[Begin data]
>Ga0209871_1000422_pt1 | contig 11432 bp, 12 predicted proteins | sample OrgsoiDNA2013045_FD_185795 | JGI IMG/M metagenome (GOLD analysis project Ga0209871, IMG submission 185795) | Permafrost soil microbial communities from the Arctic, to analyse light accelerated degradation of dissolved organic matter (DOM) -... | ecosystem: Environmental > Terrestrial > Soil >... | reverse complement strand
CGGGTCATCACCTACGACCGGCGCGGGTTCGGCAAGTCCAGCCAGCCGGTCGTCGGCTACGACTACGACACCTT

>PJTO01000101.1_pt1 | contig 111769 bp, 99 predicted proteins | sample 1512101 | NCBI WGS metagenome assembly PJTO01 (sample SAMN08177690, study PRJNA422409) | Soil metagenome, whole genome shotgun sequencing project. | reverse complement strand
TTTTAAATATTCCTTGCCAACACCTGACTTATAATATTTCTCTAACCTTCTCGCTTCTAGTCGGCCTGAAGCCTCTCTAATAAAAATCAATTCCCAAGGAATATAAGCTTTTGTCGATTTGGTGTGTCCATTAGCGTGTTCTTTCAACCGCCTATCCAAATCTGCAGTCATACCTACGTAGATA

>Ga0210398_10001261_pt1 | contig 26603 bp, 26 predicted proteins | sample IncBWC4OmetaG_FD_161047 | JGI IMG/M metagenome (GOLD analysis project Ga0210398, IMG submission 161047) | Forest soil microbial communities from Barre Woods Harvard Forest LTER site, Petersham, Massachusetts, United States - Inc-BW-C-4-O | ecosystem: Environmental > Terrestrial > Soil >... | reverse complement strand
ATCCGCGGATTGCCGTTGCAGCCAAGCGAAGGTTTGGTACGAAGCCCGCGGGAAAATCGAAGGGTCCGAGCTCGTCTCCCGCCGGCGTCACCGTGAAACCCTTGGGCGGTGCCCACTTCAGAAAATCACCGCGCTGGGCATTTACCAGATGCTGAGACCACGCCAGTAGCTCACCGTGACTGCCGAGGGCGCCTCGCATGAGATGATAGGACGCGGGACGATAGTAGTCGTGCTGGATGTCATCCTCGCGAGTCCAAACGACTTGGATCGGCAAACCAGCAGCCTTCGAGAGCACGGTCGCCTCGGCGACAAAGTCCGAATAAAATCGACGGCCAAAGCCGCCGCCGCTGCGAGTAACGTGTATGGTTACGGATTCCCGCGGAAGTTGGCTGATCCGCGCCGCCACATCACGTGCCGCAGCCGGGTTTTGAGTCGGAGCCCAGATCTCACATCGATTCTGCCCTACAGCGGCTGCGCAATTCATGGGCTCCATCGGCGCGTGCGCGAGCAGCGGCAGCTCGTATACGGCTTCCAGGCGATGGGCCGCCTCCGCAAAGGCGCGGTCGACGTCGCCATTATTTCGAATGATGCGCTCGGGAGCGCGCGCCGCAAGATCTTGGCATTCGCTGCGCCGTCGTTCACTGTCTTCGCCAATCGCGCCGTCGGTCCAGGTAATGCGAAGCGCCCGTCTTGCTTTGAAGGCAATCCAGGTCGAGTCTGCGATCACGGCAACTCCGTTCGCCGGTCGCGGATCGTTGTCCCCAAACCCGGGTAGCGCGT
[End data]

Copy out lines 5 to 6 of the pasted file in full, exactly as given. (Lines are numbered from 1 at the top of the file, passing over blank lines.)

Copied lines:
>Ga0210398_10001261_pt1 | contig 26603 bp, 26 predicted proteins | sample IncBWC4OmetaG_FD_161047 | JGI IMG/M metagenome (GOLD analysis project Ga0210398, IMG submission 161047) | Forest soil microbial communities from Barre Woods Harvard Forest LTER site, Petersham, Massachusetts, United States - Inc-BW-C-4-O | ecosystem: Environmental > Terrestrial > Soil >... | reverse complement strand
ATCCGCGGATTGCCGTTGCAGCCAAGCGAAGGTTTGGTACGAAGCCCGCGGGAAAATCGAAGGGTCCGAGCTCGTCTCCCGCCGGCGTCACCGTGAAACCCTTGGGCGGTGCCCACTTCAGAAAATCACCGCGCTGGGCATTTACCAGATGCTGAGACCACGCCAGTAGCTCACCGTGACTGCCGAGGGCGCCTCGCATGAGATGATAGGACGCGGGACGATAGTAGTCGTGCTGGATGTCATCCTCGCGAGTCCAAACGACTTGGATCGGCAAACCAGCAGCCTTCGAGAGCACGGTCGCCTCGGCGACAAAGTCCGAATAAAATCGACGGCCAAAGCCGCCGCCGCTGCGAGTAACGTGTATGGTTACGGATTCCCGCGGAAGTTGGCTGATCCGCGCCGCCACATCACGTGCCGCAGCCGGGTTTTGAGTCGGAGCCCAGATCTCACATCGATTCTGCCCTACAGCGGCTGCGCAATTCATGGGCTCCATCGGCGCGTGCGCGAGCAGCGGCAGCTCGTATACGGCTTCCAGGCGATGGGCCGCCTCCGCAAAGGCGCGGTCGACGTCGCCATTATTTCGAATGATGCGCTCGGGAGCGCGCGCCGCAAGATCTTGGCATTCGCTGCGCCGTCGTTCACTGTCTTCGCCAATCGCGCCGTCGGTCCAGGTAATGCGAAGCGCCCGTCTTGCTTTGAAGGCAATCCAGGTCGAGTCTGCGATCACGGCAACTCCGTTCGCCGGTCGCGGATCGTTGTCCCCAAACCCGGGTAGCGCGT